Luis Moreno Ocampo, former chief prosecutor of the ICC interviewed by RNW
Luis Moreno Ocampo, former chief prosecutor of the ICC interviewed by RNW
Film still from the video

Young Kenyans firing questions at Ocampo

RNW has offered young Kenyans the chance to ask questions to Luis Moreno Ocampo, former chief prosecutor of the ICC. The candid, crowd-sourced interview has made headlines in Kenya.
"Did the Office of the Prosecutor bribe any witnesses?”, “What do you say to Kenyans who feel resentment towards you?”, “Did your eyebrows give you a sense of seriousness as a prosecutor?” Young Kenyans seized the opportunity to address Luis Moreno Ocampo.

RNW put 32 of the most pressing questions to Ocampo in his first media interview on the Kenyan trials since leaving the ICC. It provoked a firestorm in the Kenyan media and on social media.

Almost 400 comments came in after RNW invited followers to share any questions they had for Luis Moreno Ocampo, former chief prosecutor of the ICC. It was clear from the call that young Kenyans were seeking information about the trials facing their current president and deputy president at the ICC. Some questions were big: about his role in bringing perpetrators to justice. Others light-hearted: about the possible effect of his prominent eyebrows on his standing.

Almost 400 comments came in after RNW invited followers to ask the questions they always wanted to put to Ocampo.

Crowd-sourced
In late January 2014, at a hotel in Amsterdam, RNW fired the questions at Ocampo, who was willing to answer them all. This yielded a candid crowd-sourced 25-minute video interview. Straight after it was published, the video made headlines in the Kenyan mainstream media and social media. It also brought debates about the role of the ICC back to the front page.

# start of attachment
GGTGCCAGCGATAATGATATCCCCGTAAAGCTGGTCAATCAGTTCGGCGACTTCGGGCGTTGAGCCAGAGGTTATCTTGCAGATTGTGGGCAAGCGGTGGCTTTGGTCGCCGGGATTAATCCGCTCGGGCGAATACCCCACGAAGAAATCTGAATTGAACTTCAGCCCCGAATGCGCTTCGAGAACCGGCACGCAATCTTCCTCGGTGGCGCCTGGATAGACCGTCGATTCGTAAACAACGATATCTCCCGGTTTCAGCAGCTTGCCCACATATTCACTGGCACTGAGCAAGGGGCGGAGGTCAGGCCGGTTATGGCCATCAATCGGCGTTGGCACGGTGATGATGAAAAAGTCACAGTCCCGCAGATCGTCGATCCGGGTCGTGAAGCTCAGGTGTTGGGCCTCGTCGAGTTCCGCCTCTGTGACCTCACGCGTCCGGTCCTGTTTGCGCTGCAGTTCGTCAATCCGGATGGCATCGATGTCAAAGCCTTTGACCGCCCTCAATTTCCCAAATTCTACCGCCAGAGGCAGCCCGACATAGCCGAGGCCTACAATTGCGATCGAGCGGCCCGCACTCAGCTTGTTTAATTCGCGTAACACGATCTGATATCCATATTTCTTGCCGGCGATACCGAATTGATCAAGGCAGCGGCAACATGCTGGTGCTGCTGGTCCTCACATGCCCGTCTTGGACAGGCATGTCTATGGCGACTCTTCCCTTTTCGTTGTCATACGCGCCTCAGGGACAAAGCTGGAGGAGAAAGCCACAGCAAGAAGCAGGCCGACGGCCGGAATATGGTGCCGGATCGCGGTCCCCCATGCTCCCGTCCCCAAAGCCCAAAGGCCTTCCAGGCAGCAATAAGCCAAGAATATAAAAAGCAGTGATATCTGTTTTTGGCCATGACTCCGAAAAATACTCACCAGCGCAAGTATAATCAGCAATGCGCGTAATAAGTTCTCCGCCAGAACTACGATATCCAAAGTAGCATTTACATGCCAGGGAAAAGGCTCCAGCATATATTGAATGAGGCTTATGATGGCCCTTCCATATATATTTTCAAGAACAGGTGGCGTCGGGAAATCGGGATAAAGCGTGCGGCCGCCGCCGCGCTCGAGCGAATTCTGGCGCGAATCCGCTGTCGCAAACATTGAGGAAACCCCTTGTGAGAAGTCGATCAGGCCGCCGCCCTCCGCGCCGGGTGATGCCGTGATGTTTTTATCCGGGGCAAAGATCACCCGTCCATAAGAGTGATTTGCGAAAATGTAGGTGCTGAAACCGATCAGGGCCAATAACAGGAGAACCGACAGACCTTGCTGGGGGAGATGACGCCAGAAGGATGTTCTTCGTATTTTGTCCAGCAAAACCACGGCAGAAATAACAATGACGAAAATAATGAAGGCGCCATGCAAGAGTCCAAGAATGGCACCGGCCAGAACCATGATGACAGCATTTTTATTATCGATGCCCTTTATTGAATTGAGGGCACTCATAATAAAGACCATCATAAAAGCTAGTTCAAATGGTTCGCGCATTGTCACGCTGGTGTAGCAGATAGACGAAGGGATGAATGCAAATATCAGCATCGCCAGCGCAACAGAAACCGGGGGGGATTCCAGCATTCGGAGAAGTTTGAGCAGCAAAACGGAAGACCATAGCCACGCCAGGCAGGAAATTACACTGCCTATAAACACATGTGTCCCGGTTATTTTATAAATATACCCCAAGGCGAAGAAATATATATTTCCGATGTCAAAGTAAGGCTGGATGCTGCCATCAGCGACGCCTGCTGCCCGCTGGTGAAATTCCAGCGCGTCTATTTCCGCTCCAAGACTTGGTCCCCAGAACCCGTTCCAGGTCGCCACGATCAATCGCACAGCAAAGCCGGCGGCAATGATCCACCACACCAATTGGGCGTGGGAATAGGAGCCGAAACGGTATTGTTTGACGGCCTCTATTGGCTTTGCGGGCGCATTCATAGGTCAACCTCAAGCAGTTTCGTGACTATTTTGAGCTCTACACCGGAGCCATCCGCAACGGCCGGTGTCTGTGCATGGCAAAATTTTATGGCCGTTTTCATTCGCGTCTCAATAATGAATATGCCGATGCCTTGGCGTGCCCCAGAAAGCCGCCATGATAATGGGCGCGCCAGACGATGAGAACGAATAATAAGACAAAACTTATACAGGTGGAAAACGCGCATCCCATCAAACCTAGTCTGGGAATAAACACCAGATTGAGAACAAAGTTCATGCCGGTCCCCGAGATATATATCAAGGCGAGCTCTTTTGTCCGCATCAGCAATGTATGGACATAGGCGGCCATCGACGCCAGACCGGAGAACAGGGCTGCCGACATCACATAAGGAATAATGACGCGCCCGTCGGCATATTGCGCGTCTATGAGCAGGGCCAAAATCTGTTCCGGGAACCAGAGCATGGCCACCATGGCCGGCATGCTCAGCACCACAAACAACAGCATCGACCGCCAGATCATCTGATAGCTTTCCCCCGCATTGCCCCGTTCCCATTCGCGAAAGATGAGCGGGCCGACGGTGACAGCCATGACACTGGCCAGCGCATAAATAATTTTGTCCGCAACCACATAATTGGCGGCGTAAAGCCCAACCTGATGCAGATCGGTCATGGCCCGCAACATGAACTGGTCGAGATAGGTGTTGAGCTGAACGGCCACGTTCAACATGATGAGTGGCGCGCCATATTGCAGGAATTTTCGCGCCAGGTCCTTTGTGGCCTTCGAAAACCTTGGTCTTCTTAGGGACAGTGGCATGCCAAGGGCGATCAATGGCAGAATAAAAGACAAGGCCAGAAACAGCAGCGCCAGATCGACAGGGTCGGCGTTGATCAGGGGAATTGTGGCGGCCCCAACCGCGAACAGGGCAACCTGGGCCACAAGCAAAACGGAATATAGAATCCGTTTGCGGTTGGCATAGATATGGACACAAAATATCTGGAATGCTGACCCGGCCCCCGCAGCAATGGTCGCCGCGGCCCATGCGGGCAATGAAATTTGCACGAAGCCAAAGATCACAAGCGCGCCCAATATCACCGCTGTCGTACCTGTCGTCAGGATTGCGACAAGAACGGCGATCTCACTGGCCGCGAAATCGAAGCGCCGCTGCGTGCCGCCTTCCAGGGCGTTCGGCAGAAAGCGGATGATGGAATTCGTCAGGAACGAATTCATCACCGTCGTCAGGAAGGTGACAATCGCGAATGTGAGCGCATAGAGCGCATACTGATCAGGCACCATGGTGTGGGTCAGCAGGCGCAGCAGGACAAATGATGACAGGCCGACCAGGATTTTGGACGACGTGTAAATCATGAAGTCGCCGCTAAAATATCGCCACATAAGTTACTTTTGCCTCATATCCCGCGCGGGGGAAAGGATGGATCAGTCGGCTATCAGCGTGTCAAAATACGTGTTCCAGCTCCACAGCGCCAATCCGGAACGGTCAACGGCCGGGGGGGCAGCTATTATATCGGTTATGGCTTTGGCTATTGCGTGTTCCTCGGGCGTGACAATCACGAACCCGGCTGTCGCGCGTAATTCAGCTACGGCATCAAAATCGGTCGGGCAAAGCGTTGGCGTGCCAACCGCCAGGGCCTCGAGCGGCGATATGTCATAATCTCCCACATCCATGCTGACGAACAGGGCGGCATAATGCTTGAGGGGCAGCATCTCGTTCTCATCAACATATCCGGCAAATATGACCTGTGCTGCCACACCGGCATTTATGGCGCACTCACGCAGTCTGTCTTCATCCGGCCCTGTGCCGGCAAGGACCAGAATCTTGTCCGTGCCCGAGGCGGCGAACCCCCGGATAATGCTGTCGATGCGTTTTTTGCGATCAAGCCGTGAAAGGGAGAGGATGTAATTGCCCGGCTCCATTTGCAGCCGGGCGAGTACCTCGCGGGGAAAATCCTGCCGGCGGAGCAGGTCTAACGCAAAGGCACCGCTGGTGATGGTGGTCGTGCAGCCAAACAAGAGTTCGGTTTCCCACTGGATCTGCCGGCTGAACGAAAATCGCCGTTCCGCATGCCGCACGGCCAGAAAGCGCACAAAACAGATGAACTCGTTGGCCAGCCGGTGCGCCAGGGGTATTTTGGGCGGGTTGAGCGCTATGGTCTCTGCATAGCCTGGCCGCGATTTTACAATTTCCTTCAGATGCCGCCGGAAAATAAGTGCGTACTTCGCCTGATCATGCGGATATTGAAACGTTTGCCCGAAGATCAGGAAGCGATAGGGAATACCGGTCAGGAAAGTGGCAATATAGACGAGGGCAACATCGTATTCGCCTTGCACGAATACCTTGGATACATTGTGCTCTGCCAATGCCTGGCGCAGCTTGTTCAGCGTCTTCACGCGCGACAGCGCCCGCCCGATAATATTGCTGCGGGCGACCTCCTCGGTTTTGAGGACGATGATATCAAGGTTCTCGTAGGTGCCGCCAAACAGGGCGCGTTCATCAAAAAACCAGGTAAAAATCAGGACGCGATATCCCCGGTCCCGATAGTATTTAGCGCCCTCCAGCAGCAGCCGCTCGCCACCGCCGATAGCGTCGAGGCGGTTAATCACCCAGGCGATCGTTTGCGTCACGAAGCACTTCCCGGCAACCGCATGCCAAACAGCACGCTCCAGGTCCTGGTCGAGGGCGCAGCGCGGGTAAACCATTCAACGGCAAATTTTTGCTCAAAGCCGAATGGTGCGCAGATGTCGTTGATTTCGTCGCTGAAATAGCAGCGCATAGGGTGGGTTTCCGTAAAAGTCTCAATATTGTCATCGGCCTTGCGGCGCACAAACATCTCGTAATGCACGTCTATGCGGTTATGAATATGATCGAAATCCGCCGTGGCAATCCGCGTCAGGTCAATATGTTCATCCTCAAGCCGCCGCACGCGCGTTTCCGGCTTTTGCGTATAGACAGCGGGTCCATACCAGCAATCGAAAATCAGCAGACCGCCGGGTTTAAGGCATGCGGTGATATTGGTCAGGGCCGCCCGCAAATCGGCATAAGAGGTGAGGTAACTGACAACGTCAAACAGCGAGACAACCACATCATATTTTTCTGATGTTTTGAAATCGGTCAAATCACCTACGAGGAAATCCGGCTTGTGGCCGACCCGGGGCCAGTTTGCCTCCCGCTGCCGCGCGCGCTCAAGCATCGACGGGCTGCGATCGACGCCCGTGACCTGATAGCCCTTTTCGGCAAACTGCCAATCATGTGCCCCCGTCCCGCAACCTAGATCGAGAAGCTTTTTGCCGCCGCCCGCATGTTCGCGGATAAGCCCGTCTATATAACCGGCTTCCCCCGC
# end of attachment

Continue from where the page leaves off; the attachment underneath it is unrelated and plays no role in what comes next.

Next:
Ocampo Exclusive: The first ICC prosecutor talks about the Kenyan trials

Surprising
Eric Beauchemin, project manager of The Hague Trials Kenya and initiator of the interview, hoped the production would contribute to the ongoing dialogue between Kenyans affected by the violence in their country and the officials responsible for justice.

“Giving the Kenyans among our 100,000 Facebook the chance to put their questions for Ocampo was just the the most logical thing to do. It was very interesting and surprising to see which questions they came up with,” Beauchemin said.

It still is a real subject in Kenya, there still is a hunger for this kind of material.

Polarised media
“RNW wants to help Kenyans understand how the Kenya cases work, something they hardly can do by following Kenyan mainstream media, which are very polarised,” explained Beauchemin, who travelled to Kenya with Ocampo in May 2010. “It still is a real subject in Kenya. There still is a hunger for this kind of material.”

Answering questions was part of Ocampo’s new mission to educate young people, as he explains in the interview: “The only thing I want to do now in my next ten years… is to help teachers around the world to educate on peace and justice. We have a new generation coming. They are born in a global world, and they have to be educated on the connection between crimes affecting Kenya or if you live in San Diego or Washington or The Hague.”

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